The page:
Family Night

by Kyle Decker

I settle into my chair. The hard day’s work has ended. My loving family gathers around me. My wife and son ask me what I want. My son looks up at me with wide eyes as I run my hand through his brown hair and muss it up a bit.

“Why don’t you run and get daddy his slippers?” I suggest. Without a word, my boy, my good, obedient boy, runs off to his task. I reach over and pull my wife onto my lap. I tell her I love her and she tears up as I kiss her. “Say you love me too?” 

“I love you too,” she softly whispers. 

“Is that meatloaf I smell?” I ask. 

She quietly nods. 

“Mmm,” I say. “I can’t wait.” She gets up to check on dinner. My son comes in and hands me the slippers. I put them on and sink into my chair. 

“Dinner is ready,” my wife says, setting up the table. 

“Oh boy!” I say. My son, who had been playing with his trains on the living room rug looks up at me. I take his hand and we walk into the dining room. I tuck a napkin into my shirt as my lovely, caring wife serves the meatloaf. 

“How was your day at school, son?” I ask. I get no response. “Son?” I try again.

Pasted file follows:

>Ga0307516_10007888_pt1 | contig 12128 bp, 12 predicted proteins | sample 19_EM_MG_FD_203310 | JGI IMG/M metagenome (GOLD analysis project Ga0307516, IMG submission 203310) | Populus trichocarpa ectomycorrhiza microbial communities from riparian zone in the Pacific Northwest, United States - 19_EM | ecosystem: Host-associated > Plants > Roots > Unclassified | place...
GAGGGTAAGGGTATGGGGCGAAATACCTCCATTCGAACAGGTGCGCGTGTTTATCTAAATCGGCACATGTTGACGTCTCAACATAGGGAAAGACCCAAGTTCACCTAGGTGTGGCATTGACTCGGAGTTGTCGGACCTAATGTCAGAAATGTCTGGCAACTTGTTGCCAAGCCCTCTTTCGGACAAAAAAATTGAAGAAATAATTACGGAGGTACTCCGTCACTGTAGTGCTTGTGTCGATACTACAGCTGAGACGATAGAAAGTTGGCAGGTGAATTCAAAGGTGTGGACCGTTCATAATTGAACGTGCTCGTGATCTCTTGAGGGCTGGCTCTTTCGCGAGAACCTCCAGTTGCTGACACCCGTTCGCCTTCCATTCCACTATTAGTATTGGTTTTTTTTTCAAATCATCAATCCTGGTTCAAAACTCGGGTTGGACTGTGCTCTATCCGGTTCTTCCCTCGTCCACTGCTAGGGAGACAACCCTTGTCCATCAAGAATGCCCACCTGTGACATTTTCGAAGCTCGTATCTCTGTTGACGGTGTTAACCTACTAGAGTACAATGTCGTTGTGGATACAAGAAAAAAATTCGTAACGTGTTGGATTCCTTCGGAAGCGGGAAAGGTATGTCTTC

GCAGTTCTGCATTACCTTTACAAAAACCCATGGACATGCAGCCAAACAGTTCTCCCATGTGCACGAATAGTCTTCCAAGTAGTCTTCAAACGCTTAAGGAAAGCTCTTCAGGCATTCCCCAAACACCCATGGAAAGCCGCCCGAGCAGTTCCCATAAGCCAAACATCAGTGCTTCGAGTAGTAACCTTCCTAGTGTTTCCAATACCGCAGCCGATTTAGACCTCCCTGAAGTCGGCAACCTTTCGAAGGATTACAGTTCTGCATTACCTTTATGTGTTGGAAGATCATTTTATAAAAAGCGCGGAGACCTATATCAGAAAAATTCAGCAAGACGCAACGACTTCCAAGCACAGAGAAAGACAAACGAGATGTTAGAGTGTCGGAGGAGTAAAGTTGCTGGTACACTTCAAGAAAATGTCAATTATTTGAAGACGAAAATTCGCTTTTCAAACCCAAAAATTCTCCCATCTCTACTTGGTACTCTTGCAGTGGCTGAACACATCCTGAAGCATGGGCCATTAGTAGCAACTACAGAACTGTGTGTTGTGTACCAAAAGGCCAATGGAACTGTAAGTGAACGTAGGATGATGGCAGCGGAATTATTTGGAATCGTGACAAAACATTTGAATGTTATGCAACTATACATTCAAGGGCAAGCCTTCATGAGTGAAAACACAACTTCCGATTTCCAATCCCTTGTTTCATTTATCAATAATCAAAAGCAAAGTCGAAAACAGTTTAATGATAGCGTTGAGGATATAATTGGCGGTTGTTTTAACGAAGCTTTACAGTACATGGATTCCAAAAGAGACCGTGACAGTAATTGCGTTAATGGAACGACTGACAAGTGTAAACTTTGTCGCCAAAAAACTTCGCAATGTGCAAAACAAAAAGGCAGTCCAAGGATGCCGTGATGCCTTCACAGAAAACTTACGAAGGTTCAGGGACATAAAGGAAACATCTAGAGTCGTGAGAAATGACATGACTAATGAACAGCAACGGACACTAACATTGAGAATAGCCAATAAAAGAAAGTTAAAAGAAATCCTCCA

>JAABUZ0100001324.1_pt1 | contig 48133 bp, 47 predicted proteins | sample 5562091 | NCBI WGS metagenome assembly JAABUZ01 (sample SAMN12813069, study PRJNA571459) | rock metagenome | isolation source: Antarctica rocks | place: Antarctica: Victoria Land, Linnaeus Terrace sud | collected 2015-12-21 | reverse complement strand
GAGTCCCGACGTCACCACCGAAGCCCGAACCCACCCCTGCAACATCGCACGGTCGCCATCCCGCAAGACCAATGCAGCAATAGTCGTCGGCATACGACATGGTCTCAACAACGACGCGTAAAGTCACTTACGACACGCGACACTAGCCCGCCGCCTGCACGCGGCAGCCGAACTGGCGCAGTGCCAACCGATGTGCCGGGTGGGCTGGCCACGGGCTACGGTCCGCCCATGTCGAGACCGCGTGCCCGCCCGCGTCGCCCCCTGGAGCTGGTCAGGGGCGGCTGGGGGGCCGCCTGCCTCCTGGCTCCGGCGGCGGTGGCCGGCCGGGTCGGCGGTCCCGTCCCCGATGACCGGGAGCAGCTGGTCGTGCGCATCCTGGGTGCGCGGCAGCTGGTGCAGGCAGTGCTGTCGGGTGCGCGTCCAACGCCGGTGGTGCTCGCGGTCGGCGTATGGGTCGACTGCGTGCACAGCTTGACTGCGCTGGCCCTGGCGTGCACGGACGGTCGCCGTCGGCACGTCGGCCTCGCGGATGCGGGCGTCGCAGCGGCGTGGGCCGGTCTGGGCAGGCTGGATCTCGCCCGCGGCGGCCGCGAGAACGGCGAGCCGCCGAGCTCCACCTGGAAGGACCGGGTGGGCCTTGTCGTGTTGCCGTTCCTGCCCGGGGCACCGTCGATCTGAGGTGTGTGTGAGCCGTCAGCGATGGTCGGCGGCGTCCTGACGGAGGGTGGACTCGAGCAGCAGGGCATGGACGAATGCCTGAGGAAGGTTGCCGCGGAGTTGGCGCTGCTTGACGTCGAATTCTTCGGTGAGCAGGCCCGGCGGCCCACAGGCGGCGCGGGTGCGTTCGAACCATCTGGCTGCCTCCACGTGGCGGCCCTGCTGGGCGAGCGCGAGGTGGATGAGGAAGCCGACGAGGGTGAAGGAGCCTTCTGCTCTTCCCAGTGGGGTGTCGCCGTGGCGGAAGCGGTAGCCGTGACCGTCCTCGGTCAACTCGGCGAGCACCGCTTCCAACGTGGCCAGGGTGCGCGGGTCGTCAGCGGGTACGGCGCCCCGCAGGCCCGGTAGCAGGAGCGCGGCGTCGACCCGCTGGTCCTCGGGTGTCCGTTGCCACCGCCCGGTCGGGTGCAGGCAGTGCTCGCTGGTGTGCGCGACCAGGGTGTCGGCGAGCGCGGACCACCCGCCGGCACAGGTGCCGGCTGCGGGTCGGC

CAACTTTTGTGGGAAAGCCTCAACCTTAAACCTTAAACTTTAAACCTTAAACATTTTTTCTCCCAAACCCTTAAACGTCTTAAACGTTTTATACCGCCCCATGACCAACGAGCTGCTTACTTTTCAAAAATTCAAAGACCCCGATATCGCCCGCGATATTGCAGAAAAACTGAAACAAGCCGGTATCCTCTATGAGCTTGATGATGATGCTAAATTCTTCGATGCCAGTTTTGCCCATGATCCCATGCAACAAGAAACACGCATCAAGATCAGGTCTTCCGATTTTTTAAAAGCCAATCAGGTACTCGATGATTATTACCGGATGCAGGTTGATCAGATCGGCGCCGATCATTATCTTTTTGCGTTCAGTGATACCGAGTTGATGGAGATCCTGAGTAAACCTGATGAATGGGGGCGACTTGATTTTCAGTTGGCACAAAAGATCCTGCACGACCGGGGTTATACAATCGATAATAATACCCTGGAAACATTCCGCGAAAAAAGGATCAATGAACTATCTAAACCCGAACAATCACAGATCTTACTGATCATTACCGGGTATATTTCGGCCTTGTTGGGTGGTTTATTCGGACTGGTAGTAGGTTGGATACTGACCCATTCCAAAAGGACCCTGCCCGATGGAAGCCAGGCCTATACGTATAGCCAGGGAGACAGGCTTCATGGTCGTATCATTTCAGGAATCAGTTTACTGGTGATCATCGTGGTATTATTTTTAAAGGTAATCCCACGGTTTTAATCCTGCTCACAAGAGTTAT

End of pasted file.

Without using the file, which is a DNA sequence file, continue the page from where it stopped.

“Answer him,” my wife says sternly, but not too sternly. 

“It was good,” he says. “I got an ‘A’ on my spelling test!” And I swell with pride at his accomplishment as if it were my own. 

“I’m proud of you, Buddy,” I say. He thanks me. He does this because he is polite and we raise him right. He is a very good boy. 

“Dinner is delicious, honey,” I say. 

She turns red and looks away. But her modesty is partly what drew me to her in the first place. Shy as she is, she saved me from my loneliness. 

After dinner I suggest we watch a movie. My son picks Finding Nemo. We laugh and cry throughout until my son falls asleep. My wife puts him to bed and I tell her we should probably settle in, too. I kiss my sleeping son on the forehead, and follow my wife into our room. My wife cries when we make love. My wife always cries when we make love. 

I don’t know where I would be without my family. I was on a dark, self-destructive path until they came into my life. They have saved me. With them I can do anything. And I will never, ever leave them. I whisper all this into my wife’s ear and caress her as I lie next to her, and she continues to cry. I move the gun to my other hand and wipe away her tears, and then I kiss her on the cheek.

Tomorrow morning, I’ll take out that trash in the garage. He’s beginning to stink up the place.

Kyle Decker graduated from Drake University in 2007 with a degree in creative writing. As child, Kyle was raised Catholic. He lost the faith, but kept the guilt.
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